Temperature, pulse, respirations and blood pressure are the vital signs which indicate the body’s ability to regulate body temperature, maintain blood flow, and oxygenate body tissues. Vital signs indicate patients’ responses to the physical, environmental, and psychological stressors. Vital signs may also reveal sudden changes in a patient’s condition (NICE 2007). A change in one vital sign can directly lead to a detection of a change in another vital sign.
As a first year student l was allocated a new post-operative patient from the theatres to the orthopaedic ward by my mentor and to record patients’ observations. The British journal of Nursing (2006) states that patient’s vital signs need to be measured and recorded upon arrival to a health care facility as well as on admission to the ward. I also had the opportunity to do baseline observations. According to the Emergency Medical Service, 2006, p194, the baseline observation is used to ….”identify the patient’s condition, such as the improvement, stability or deterioration.” Prior to going over to the patient, l made sure that my equipment was clean and functioning well. l also had to have the MEWS Chart where l would record the vital signs data. MEWS is acronym for the ‘Modified Early Warning System’.
In the Nursing and Midwifery Council (NMC 2008) Code of Professional Conduct, a range of professional and ethical issues are addressed including the need for practitioners to respect the patient as an individual, to obtain consent before the implementation of any assessment/treatment or care, to cooperate with others in the team, to protect confidential information, and to act to indentify and minimise risk to patients.
I thoroughly washed my hands with soap and water and dried them before going to the patient’s bed so as to minimise the risk of cross infection from one patient to the other(DH 2005: C). When I got to the bed I introduced myself and asked for consent from the patient (NMC 2008) to take his observations and he duly obliged. All this was done in the presence of my mentor. The patient appeared to know what l meant by observations and how l was going to do it because it was not his first time to be in the hospital. The “hands on” physical assessment begins by taking vital signs according to Weber and Kelly (2003,p84). My assessment began as soon as l laid my eyes on the patient, l was looking for signs of anxiousness, pain or upset. I made sure the patient was positioned correctly and comfortable enough so as to obtain accurate results.
Maze et al (1993) states that “In the postoperative period the patient’s temperature should be observed preoperatively for hypothermia or hyperthermia as a reaction to surgical procedures. I started to measure the temperature followed by pulse, respiration and blood pressure to ease the patient’s anxiety and lower their activity which greatly increased the accuracy of the data taken (Bartlett 1996). Temperature was also measured using a tympanic thermometer. There are few places where temperature can be obtained and these include the mouth (oral), under the arm and in the ear (tympanic). I placed the covered probe (thermometer) in the patient’s ear and held it until l heard a beep sound. The beep sound is an indication that temperature would have been recorded. Normal body temperature should range between 36.5 & 37.7 Degrees Celsius (Weber and Kelly, 2003).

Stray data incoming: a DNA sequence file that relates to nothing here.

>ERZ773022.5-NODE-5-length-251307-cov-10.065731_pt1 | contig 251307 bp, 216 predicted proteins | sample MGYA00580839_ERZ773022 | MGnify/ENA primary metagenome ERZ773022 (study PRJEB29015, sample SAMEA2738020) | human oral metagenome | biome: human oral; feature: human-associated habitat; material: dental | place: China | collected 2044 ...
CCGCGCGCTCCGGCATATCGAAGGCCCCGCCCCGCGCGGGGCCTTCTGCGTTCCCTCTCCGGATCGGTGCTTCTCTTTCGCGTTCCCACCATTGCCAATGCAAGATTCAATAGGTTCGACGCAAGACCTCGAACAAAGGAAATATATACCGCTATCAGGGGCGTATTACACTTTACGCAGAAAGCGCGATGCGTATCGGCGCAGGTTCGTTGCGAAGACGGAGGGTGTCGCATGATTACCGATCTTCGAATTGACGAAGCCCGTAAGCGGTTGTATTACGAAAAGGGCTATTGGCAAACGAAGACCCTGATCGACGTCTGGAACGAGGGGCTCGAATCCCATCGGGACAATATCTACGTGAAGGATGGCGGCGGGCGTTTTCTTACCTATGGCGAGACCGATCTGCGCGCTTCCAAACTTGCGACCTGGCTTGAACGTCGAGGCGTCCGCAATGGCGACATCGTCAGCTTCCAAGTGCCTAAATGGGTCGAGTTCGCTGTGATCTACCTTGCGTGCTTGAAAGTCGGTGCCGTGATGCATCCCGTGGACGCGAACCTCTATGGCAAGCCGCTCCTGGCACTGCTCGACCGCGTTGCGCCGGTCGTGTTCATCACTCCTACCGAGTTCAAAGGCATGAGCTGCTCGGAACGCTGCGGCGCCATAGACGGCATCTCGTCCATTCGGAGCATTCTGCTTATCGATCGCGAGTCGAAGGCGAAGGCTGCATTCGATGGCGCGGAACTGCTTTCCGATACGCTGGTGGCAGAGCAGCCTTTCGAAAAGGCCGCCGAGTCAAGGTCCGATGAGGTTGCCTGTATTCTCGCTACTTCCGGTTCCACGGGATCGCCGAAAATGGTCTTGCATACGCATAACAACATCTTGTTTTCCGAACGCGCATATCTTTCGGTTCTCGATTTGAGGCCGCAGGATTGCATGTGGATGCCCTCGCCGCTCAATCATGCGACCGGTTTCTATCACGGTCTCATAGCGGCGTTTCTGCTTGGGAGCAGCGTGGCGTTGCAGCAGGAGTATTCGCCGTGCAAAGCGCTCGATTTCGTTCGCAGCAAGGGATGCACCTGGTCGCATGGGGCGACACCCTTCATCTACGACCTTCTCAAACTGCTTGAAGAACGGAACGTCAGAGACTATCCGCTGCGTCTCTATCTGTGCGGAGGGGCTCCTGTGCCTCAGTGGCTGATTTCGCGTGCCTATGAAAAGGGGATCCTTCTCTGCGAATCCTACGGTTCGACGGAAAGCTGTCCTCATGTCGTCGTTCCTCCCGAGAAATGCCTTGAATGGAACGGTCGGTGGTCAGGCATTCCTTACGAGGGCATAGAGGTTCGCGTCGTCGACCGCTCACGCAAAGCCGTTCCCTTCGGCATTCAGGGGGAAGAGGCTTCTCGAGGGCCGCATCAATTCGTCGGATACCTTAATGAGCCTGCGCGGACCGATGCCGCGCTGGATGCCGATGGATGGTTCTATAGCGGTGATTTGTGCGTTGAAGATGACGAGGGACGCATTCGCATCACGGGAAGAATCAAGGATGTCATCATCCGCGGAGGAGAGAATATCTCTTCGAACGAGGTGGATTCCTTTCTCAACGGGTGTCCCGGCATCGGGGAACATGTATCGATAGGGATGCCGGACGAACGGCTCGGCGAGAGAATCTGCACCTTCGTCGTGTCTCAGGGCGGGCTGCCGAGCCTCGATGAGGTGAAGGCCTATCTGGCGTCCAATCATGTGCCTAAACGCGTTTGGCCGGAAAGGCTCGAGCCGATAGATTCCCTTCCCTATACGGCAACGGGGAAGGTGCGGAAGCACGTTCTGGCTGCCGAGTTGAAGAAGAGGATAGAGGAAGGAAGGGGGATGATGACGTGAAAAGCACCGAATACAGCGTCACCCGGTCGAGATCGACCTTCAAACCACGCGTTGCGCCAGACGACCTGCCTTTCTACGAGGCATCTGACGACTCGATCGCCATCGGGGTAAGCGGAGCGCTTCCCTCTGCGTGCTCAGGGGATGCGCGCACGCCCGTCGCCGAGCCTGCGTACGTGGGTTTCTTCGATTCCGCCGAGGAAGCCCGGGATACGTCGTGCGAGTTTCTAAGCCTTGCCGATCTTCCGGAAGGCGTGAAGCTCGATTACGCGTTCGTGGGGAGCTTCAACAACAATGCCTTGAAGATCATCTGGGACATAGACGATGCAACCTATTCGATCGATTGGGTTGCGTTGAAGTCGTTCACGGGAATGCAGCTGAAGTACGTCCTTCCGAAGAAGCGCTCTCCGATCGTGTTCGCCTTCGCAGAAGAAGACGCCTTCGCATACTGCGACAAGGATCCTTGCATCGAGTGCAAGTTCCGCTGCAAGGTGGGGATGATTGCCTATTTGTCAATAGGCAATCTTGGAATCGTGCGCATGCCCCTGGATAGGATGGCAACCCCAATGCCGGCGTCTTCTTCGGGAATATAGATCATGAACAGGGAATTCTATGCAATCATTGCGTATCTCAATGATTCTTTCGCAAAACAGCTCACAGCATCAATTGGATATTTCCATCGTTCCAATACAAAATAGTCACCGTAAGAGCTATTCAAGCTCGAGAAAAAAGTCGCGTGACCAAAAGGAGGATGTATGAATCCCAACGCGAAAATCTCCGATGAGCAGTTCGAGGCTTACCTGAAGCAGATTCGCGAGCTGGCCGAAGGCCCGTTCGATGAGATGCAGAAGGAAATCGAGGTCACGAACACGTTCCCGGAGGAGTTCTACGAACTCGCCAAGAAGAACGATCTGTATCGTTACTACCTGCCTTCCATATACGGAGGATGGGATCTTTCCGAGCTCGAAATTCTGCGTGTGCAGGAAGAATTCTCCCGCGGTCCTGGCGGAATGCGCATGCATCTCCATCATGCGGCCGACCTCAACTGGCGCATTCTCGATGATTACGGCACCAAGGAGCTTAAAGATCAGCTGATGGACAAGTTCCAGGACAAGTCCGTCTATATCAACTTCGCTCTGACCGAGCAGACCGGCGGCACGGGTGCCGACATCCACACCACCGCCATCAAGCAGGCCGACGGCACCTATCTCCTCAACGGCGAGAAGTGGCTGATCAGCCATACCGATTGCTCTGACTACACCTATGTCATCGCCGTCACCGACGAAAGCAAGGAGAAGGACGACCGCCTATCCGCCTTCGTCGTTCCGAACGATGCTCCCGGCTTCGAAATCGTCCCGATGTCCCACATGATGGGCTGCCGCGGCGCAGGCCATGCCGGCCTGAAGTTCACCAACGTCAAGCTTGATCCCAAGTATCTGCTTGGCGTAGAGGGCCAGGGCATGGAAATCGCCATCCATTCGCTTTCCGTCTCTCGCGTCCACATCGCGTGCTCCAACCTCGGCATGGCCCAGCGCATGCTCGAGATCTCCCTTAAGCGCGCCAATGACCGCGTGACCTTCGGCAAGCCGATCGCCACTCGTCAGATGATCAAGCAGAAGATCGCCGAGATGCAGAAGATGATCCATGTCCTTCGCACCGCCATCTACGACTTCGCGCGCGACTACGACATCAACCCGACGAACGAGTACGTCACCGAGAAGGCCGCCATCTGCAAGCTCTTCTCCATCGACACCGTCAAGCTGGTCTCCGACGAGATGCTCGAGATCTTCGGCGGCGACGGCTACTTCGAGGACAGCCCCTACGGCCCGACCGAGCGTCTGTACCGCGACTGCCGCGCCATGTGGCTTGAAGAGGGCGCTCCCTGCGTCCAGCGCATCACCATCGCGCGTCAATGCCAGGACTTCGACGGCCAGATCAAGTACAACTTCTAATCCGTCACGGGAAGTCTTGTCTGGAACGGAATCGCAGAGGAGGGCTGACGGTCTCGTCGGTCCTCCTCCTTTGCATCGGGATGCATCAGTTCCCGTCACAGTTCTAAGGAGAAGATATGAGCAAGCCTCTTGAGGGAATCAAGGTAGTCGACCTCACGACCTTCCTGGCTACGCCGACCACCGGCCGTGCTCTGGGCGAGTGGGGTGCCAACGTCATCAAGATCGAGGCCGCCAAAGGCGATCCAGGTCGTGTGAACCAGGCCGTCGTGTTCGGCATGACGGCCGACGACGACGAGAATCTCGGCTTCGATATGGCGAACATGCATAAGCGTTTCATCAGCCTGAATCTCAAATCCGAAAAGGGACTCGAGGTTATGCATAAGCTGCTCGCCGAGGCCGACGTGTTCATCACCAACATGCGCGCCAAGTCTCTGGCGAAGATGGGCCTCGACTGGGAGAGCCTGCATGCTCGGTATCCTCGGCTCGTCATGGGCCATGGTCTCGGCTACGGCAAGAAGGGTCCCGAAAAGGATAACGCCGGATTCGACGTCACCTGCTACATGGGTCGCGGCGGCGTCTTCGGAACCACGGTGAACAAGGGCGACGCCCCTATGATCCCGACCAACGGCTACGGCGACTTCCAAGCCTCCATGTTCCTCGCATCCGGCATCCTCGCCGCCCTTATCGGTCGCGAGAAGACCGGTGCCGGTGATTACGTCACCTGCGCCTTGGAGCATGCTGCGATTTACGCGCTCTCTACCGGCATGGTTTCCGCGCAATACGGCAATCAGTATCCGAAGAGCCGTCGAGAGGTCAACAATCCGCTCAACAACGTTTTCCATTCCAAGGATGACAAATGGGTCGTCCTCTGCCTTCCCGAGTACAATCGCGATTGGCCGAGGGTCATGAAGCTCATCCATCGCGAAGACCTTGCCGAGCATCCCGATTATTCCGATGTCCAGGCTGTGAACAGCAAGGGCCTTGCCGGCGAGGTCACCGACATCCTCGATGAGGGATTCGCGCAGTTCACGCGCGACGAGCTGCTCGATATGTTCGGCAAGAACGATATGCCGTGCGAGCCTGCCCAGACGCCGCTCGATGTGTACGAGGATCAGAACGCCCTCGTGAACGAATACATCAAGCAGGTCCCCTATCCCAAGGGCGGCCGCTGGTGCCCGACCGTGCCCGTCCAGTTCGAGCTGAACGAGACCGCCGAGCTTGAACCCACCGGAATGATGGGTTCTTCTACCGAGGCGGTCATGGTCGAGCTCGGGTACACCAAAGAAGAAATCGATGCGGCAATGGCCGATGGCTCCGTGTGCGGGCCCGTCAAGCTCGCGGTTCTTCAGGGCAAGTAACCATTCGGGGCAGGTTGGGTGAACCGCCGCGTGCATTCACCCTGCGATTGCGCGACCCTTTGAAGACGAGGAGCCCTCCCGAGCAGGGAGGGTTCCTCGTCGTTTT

After the temperature l had to measure pulse. For adults the radial pulse is the site for assessment while for infants & young children the brachial pulse is used (Elkin, Perry & Potter, 2004). I placed my index and middle fingers on the patient radial arterial and counted the number of times the heart beats in one minute. Adult resting heart rate should be between 60 & 90 beats / minute (JBS 2005).
Respiration was measured while the patient was unaware of the assessment so that the rate and rhythm would not be affected by voluntary control of their respiration. I measured respiration by watching the chest movement for a minute and also looked for signs of regular rhythm and effortless breathing. High respiration can show if the patient is in pain or can be a sign of low blood oxygen. The adult respiration rate varies between 12 & 20 (Marieb & Hoehn 2007).
After finishing the respiratory reading l took the manual blood pressure using the sphygmomanometer (inflatable bladder and cuff) and stethoscope. I checked if the cuff was the right size for the patient to ensure that an accurate reading was taken (BHS 2006). I placed a pillow under the patient’s arm to ensure that the upper arm was at heart level, for accurate measurement the arm should be supported at the level of the heart. If the arm is unsupported the muscles may contract leading to a rise in diastolic blood pressure. Raising the arm above heart level can lead to underestimation of blood pressure (Medicines and Healthcare products Regulatory Agency (MHRA) 2006).
I wrapped the upper arm with the cuff, positioned the stethoscope over the brachial artery with one hand, inflated the cuff and listened through the earpiece until l could not hear any sound (Hill &Grim 1991). I then opened the valve on the pump slowly and the first tapping sound l heard was that of the systolic pressure. The sound became faint as the pressure in the cuff decreased until l could not hear any sound (diastolic pressure). Normal blood pressure ranges from 100/60 to 140/90 (Marieb & Hoehn 2007).